A Classic look at the Nation

The B.A.S.S. Federation Nation and the Bassmaster Classic go back a long way — almost as far back as the first Classic, in fact. The "grassroots" of B.A.S.S. began in the late 1960s as clubs became affiliated with B.A.S.S. and used their numbers to influence legislation, impact positive change in the world of fishing, support youth fishing programs, and join together for camaraderie, competition and conservation.

When the first Bassmaster Classic was held in 1971, there was no Federation Nation representative in the competition. It wasn't until two years later that a Federation Nation member would vie for a shot at fishing's biggest prize. B.A.S.S. founder Ray Scott understood that one of the primary reasons anglers joined clubs was to fish competitively.

By sending one of their members to the sport's greatest championship, he could not only support the troops who made the big professional tournaments and other efforts possible, but also better market B.A.S.S. to anglers everywhere.

The first Federation Nation angler to qualify for the Classic was Wendall Mann of Snow Camp, N.C. He earned his way there by winning the National B.A.S.S. Chapter Championship Tournament on Pickwick Lake in Alabama. Mann finished 26th in the 1973 Classic out of (you guessed it) 26 anglers. It was an inauspicious start. But things would get better — much better — and soon. The very next year, the BFN qualifier, Charlie Campbell of Missouri, finished fifth.

The Federation Nation earned some angling respect. In 1981, the number of Federation Nation berths in the Classic was raised to five to reflect the number of divisions in the BFN that were competing in the annual amateur championship. That number was raised to six in 2006, where it stands today.

Since 1973, the Nation has sent 169 qualifiers to the Classic, producing 18 Top 10 finishes, including two runners-up and one world champion. The champion came in 1994 when Bryan Kerchal bested the rest of the Classic field on High Rock Lake in North Carolina. The 24-year-old short-order cook from Connecticut finished last in the Classic the year before and overcame seemingly insurmountable odds to requalify as an amateur in '94. Kerchal's was an amazing story of a young man who was living his dream. Tragically, he died less than six months later when his plane crashed en route to a sponsor function. The Federation Nation had lost its brightest star.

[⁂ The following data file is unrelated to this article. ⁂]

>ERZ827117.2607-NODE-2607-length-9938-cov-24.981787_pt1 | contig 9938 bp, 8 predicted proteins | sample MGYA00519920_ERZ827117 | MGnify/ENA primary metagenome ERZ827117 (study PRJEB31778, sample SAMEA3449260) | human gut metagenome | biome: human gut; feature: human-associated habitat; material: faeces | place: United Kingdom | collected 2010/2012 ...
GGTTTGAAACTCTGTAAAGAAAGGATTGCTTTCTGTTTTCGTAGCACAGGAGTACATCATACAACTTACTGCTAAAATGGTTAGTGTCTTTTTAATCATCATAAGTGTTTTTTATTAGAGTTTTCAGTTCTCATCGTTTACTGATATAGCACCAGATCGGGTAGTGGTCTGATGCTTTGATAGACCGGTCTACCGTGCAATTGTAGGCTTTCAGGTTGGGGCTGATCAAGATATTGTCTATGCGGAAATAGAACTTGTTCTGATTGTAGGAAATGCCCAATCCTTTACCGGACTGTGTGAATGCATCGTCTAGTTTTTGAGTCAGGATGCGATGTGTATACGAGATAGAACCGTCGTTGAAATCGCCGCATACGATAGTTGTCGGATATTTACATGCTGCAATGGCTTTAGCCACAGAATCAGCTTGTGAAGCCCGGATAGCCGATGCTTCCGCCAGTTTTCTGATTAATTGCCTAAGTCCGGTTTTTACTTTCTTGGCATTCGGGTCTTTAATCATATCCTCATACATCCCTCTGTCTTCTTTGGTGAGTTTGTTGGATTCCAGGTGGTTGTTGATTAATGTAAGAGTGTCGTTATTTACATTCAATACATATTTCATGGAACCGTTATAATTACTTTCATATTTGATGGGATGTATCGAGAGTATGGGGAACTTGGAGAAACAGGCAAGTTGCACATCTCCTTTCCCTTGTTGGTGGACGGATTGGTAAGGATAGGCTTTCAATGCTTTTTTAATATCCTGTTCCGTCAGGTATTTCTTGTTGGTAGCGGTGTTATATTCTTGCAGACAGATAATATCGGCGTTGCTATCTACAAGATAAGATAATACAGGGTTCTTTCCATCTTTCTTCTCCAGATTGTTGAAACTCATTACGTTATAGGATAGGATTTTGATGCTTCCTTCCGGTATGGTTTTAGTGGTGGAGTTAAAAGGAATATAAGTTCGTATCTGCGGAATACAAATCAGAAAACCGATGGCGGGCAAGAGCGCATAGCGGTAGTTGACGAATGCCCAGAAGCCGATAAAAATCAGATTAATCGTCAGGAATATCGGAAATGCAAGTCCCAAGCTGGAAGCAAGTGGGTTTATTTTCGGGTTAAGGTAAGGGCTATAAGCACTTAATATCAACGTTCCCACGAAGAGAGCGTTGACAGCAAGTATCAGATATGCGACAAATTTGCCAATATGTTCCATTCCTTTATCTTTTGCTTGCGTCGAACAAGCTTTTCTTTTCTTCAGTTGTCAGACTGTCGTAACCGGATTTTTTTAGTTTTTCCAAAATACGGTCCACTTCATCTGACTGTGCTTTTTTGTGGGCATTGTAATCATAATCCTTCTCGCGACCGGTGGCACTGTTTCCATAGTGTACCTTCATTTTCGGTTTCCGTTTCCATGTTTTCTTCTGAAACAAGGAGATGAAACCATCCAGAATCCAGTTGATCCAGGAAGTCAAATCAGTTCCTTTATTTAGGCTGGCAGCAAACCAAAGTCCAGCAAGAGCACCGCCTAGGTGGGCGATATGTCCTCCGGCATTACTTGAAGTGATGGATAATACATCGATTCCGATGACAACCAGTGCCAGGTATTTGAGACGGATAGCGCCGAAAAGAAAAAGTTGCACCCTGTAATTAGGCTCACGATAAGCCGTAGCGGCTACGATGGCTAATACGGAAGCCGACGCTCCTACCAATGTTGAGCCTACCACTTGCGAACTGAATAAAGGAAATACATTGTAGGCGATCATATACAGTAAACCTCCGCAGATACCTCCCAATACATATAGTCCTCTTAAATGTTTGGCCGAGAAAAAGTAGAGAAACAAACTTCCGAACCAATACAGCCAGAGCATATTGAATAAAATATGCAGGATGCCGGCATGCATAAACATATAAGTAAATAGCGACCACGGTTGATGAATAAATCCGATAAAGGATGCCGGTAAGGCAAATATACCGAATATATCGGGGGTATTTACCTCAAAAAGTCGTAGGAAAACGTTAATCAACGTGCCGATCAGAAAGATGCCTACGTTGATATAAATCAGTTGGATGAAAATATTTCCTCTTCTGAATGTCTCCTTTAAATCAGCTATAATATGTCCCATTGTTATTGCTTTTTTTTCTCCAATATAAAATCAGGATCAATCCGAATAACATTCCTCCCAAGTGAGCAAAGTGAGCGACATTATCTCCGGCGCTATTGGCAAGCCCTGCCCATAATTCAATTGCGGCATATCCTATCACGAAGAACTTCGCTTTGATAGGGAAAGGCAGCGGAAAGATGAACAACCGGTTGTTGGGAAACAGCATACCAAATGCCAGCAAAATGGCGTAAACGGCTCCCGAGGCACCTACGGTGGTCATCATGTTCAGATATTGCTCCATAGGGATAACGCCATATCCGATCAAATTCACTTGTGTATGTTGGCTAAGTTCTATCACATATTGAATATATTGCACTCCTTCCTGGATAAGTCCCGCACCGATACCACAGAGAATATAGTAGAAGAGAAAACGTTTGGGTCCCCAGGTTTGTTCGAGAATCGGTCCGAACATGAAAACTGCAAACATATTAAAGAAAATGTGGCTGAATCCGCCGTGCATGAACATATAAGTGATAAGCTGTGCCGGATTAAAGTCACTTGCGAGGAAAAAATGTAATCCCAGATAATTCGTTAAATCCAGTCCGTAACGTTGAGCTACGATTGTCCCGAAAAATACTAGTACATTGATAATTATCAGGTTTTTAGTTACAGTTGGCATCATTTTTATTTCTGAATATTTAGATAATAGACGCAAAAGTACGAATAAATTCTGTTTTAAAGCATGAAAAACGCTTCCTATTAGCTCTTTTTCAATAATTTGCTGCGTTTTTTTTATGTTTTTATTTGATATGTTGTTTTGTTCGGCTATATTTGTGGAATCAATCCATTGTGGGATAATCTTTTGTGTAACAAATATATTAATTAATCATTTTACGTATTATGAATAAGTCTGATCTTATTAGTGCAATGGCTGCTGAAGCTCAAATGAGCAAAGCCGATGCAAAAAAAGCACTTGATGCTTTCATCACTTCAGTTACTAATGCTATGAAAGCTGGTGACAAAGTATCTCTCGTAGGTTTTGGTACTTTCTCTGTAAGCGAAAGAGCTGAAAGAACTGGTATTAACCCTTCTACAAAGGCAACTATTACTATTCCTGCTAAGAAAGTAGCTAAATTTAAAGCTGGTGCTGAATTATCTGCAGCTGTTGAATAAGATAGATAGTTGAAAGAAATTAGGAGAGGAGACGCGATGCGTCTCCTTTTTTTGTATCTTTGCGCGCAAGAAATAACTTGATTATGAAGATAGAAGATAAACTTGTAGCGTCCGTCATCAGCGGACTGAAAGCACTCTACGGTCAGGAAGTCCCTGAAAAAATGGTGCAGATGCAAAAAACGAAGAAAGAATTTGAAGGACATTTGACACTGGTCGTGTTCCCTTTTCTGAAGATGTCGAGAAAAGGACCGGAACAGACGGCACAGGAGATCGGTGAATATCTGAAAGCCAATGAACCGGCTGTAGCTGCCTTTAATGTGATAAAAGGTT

In 1986 and 1997, respectively, Federation Nation qualifiers Danny Correia and Dalton Bobo gave the pros all they could handle. A dead fish penalty took 4 ounces away from Bobo's total weight, and he lost by a single ounce in the closest Classic in history. What's more impressive than the Classic performances of Federation Nation qualifiers is the caliber of anglers that the Nation has produced over the years.

Eleven different BFN qualifiers later turned pro and earned berths for other Classics as professionals, including 2006 Toyota Tundra Bassmaster Angler of the Year and 2003 Classic champ Michael Iaconelli. Many others who never made the Classic as amateurs used their BFN experience as a springboard to the professional ranks, including a pair of Classic winners, Denny Brauer (1998) and Ken Cook (1991).

This year, Federation Nation champion Jamie Horton (Alabama) and division winners Matt McCoy (Indiana), Tom Jessop (Texas), Josh Polfer (Idaho), John Diaco (New Hampshire) and Chris Price (Delaware) will represent the BFN. If history is any indication, at least one of the Nation anglers will break through and have an excellent tournament. All of them are certain to have the time of their lives.

For more information about the Bassmaster Classic and the concurrent Bassmaster Classic Outdoor Expo presented by Dick's Sporting Goods, visit Bassmaster.com/Attend.

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